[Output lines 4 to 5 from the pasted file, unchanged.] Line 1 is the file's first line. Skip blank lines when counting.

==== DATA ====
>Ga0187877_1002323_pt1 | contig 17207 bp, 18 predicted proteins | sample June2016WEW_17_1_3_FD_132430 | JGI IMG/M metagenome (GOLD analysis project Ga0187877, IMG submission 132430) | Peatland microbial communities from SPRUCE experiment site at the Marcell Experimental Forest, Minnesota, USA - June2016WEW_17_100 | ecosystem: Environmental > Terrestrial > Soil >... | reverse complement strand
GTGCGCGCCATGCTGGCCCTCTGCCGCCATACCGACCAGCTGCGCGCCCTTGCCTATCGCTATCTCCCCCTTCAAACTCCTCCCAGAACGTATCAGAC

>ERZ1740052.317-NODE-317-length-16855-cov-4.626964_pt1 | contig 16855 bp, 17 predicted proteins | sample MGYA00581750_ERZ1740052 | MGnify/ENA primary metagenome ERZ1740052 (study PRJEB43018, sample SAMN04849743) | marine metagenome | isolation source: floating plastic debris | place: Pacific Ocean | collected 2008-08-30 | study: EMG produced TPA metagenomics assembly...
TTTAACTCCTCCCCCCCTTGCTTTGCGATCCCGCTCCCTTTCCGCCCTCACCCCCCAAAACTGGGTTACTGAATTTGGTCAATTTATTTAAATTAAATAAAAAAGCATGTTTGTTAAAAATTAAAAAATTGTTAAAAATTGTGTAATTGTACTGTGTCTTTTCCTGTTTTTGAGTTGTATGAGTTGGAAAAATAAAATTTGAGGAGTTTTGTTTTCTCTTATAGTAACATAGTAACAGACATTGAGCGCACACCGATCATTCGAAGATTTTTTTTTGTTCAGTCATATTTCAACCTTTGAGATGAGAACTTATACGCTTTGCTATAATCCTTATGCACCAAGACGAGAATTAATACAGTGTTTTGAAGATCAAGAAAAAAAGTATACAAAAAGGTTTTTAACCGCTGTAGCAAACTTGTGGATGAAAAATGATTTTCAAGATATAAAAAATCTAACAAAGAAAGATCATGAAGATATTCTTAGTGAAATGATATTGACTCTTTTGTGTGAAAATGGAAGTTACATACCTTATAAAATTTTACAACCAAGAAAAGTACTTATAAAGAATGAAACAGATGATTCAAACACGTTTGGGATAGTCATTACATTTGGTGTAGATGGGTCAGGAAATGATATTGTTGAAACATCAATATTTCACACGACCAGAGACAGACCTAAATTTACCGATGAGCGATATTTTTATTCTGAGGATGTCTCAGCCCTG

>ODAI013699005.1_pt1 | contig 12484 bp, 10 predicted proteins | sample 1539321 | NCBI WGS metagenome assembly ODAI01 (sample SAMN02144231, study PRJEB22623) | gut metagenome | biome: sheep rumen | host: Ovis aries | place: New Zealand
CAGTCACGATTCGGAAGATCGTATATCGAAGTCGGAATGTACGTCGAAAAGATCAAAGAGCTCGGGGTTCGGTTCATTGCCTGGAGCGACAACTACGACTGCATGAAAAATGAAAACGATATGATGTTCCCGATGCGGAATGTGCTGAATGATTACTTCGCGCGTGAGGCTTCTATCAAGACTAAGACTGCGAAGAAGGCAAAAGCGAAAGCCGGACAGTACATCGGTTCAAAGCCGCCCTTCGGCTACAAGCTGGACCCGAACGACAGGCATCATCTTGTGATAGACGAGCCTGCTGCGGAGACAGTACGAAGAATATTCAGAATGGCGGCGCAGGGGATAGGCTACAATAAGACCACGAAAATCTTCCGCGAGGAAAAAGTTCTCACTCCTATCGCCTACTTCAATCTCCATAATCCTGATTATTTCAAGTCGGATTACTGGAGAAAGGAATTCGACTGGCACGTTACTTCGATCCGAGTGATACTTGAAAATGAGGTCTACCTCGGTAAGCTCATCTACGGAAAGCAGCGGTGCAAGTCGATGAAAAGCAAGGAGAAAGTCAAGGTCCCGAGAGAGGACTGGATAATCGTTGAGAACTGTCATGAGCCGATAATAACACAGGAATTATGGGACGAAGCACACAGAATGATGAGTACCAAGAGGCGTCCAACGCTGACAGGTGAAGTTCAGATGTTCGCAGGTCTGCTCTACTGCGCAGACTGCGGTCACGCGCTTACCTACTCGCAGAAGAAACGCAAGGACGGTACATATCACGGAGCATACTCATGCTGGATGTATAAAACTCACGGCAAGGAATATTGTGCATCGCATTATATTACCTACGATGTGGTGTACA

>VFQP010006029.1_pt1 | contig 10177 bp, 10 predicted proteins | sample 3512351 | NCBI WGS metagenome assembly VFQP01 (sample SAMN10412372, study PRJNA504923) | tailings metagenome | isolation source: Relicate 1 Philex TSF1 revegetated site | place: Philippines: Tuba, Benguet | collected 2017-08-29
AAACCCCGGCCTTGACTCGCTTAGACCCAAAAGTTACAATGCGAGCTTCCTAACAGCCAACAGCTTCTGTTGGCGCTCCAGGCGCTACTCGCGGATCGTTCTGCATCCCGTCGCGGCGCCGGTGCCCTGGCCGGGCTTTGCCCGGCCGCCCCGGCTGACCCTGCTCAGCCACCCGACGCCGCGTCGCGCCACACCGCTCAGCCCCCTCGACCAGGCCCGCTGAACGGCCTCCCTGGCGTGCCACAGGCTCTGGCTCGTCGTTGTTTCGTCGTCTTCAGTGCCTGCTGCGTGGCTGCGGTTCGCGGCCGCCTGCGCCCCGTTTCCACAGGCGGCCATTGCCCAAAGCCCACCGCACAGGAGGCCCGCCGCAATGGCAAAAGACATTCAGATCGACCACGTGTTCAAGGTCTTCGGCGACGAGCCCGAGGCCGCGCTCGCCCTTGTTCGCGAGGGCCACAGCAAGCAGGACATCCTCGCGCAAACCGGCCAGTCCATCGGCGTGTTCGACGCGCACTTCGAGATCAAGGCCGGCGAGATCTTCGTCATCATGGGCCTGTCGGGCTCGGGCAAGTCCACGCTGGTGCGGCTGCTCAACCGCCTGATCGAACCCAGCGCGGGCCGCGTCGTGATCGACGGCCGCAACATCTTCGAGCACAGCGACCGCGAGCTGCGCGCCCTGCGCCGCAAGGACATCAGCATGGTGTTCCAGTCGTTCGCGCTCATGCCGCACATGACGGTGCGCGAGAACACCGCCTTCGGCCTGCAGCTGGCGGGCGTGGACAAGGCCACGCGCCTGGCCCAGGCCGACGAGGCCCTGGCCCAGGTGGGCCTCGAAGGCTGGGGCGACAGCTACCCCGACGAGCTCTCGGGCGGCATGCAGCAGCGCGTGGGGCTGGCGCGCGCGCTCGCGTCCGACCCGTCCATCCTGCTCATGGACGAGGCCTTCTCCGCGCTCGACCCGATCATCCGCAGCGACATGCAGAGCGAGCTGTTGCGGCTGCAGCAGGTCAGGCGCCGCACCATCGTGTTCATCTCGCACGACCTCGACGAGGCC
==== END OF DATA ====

TTTAACTCCTCCCCCCCTTGCTTTGCGATCCCGCTCCCTTTCCGCCCTCACCCCCCAAAACTGGGTTACTGAATTTGGTCAATTTATTTAAATTAAATAAAAAAGCATGTTTGTTAAAAATTAAAAAATTGTTAAAAATTGTGTAATTGTACTGTGTCTTTTCCTGTTTTTGAGTTGTATGAGTTGGAAAAATAAAATTTGAGGAGTTTTGTTTTCTCTTATAGTAACATAGTAACAGACATTGAGCGCACACCGATCATTCGAAGATTTTTTTTTGTTCAGTCATATTTCAACCTTTGAGATGAGAACTTATACGCTTTGCTATAATCCTTATGCACCAAGACGAGAATTAATACAGTGTTTTGAAGATCAAGAAAAAAAGTATACAAAAAGGTTTTTAACCGCTGTAGCAAACTTGTGGATGAAAAATGATTTTCAAGATATAAAAAATCTAACAAAGAAAGATCATGAAGATATTCTTAGTGAAATGATATTGACTCTTTTGTGTGAAAATGGAAGTTACATACCTTATAAAATTTTACAACCAAGAAAAGTACTTATAAAGAATGAAACAGATGATTCAAACACGTTTGGGATAGTCATTACATTTGGTGTAGATGGGTCAGGAAATGATATTGTTGAAACATCAATATTTCACACGACCAGAGACAGACCTAAATTTACCGATGAGCGATATTTTTATTCTGAGGATGTCTCAGCCCTG

>ODAI013699005.1_pt1 | contig 12484 bp, 10 predicted proteins | sample 1539321 | NCBI WGS metagenome assembly ODAI01 (sample SAMN02144231, study PRJEB22623) | gut metagenome | biome: sheep rumen | host: Ovis aries | place: New Zealand